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Kathleen Dalton Woodbury
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Rust Hills (WRITING IN GENERAL AND THE SHORT STORY IN PARTICULAR) says that night dreams are a good source for stories. He also says that day dreams are the source of some of the poorest stories.
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Survivor
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It's interesting, because I was going to write something and I didn't because it was too disturbing. Not that I threw it away, I think I'll use it after all, just filtered through dialogue.
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NewsBys
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There was that time I wrote about the guy with a suicidal impulse. Everyone who happened to read it became very concerned about me.

I agree, readers sometimes have a hard time separating the actions of a character, from the actions a writer would actually take.

But I think if a writer thinks about it too much, it can hurt their writing.

Here is an example (sort of):

A friend of mine gave me Blow Fly, by Patricia Cornwall. I have only read a couple of her older books, So, I decided to give it a shot.

This one is written in a weird style I can only describe as present tense (with glimpses in the future) using 3rd Person Omni.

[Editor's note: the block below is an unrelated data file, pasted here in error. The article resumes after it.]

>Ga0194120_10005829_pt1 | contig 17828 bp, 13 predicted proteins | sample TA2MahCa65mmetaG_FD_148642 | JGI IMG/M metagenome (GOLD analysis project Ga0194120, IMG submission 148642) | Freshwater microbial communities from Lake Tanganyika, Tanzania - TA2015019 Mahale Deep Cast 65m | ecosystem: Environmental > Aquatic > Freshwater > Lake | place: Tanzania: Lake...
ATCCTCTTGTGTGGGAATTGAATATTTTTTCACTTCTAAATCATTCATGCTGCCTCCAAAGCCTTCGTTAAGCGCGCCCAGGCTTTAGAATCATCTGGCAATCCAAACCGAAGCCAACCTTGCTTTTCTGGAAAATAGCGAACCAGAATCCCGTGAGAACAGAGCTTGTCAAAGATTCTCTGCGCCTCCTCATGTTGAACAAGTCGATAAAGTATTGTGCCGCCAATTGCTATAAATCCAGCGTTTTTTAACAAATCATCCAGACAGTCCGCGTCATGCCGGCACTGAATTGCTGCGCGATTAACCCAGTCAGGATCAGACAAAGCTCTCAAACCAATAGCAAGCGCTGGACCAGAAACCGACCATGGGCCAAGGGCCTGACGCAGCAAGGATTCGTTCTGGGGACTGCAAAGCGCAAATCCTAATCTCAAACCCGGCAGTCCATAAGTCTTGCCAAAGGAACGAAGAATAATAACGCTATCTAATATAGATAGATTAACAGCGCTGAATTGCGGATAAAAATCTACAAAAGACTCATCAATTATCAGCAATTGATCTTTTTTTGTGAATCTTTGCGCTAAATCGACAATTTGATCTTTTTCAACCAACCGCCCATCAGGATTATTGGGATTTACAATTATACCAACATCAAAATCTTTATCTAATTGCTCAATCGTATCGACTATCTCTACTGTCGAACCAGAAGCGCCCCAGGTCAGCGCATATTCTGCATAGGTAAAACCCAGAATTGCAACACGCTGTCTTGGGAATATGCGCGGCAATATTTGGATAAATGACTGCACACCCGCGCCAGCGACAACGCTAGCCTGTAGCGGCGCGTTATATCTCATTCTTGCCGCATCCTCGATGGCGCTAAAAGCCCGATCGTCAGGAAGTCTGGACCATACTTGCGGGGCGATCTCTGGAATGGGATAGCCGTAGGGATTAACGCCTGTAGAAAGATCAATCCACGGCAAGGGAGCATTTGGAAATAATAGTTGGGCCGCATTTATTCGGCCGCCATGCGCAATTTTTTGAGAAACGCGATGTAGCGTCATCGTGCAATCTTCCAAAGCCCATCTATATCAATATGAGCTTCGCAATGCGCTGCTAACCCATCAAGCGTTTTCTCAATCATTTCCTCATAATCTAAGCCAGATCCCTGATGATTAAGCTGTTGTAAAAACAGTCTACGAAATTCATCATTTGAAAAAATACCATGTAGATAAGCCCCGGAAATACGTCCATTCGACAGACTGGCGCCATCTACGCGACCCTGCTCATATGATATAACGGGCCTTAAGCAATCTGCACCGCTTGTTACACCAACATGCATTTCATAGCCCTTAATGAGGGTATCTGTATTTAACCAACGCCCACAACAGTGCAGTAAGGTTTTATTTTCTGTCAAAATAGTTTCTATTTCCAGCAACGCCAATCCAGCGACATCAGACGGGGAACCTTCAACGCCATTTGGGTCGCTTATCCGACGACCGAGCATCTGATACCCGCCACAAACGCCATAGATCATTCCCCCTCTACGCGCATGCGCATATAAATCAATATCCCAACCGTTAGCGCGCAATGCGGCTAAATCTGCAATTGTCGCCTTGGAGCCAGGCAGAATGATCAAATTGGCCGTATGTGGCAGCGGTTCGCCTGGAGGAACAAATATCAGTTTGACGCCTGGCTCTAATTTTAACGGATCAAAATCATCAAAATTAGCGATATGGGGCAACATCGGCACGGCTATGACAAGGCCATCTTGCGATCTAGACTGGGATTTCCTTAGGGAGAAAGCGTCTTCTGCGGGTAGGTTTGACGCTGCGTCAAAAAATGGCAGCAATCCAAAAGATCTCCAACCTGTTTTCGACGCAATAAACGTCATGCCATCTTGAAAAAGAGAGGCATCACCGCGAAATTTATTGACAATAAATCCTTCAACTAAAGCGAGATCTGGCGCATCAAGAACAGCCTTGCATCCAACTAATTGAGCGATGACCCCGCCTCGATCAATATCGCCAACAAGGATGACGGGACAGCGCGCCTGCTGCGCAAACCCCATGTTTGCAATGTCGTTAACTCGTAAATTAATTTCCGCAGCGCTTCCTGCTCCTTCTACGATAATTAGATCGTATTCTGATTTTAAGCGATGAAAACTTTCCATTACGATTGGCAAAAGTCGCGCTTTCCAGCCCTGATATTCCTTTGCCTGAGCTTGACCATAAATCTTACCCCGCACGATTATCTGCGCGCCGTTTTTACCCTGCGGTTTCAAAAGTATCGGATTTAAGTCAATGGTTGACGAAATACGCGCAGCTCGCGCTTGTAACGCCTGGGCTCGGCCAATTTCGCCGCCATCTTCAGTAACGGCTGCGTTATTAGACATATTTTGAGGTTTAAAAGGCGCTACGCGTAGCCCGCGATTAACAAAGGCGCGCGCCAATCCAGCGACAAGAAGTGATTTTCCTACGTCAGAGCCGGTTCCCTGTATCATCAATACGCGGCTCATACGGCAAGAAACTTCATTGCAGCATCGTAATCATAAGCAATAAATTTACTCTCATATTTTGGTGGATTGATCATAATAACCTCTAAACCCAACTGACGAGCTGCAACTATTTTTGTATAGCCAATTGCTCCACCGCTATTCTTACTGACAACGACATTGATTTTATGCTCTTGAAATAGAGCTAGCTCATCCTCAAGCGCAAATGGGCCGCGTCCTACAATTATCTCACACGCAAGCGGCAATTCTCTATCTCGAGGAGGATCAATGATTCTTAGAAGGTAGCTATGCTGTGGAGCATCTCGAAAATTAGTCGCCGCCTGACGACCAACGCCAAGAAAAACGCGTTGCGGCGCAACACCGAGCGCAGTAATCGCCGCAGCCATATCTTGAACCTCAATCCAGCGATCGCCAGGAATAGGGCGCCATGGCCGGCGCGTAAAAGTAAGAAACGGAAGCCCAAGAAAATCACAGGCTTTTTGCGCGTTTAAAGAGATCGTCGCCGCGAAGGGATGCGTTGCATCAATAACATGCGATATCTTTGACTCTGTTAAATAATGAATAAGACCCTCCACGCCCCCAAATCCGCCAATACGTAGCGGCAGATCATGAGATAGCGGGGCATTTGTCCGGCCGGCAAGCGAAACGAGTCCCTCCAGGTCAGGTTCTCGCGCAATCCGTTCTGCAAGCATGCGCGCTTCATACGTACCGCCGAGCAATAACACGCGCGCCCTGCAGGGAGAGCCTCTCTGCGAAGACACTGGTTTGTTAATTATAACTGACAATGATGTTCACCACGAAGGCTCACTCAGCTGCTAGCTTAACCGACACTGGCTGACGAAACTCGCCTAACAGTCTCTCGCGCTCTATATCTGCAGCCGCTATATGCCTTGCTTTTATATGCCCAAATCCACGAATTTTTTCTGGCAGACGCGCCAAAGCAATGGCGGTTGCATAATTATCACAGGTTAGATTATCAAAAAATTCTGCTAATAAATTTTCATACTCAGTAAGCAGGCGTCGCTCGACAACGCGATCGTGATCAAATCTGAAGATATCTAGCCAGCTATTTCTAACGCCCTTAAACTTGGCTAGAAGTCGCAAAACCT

Basically, it reads like an all-knowing computer is rattling off a transcript of an unfortunate crime and its investigation.

As I read it, I wondered why she wrote it in such a weird and "distant" sounding format.

Then I got to the scenes where the "bad guys" do "very bad stuff". (Incidentally, in my opinion, these are the only scenes that have any "life" to them.)

It suddenly occurred to me that maybe she was afraid that if she wrote the scenes in a more personal, intimate format, people would realize that the "very bad stuff" was born out of her head. Then since it is such "very bad stuff," people would assume she was a "very bad person."

(Places a hand to her forehead and says, "Oh heaven forbid" in a distinctly southern drawl.)

It seemed almost, well, dishonest.

Now, I can't be even remotely sure that is what motivated her to write in such a weird format, but that is the impression I got, and the conclusion I came to.
Based on it, I don't think I'm going to read another of her books.


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Monolith
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Jeraily,

There are parts of me that would like to write a horror story because, I enjoy being scared, made to jump, and grossed out. I remember watching one of the "Friday the 13th" movies and saw how Jason killed one of the kids off and thought,"I never saw that before ," after he slammed the poor kid in the sleeping bag against a tree three times.

Sorry, but I guess I do have a morbid side, but that's from growing up on horror movies and the such.

The one thing that would get me is to have someone come up with something that I wouldn't, or even couldn't come up with.
But then again, I guess I just haven't wrote anything that dark before, but then again, I guess I could start. Bwahahahahahahahaha <evil laugh>.

But enough of my rambling, back to your forum.

-The Unmovable Monolith-


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dpatridge
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i LIKE it when i am deeply disturbed by what i am writing.

if it affects me too greatly i just take a break, go to something lighter for a while, maybe watch an episode or two of Love Hina, and then i return fresh and ready to tackle that horrendous scene anew.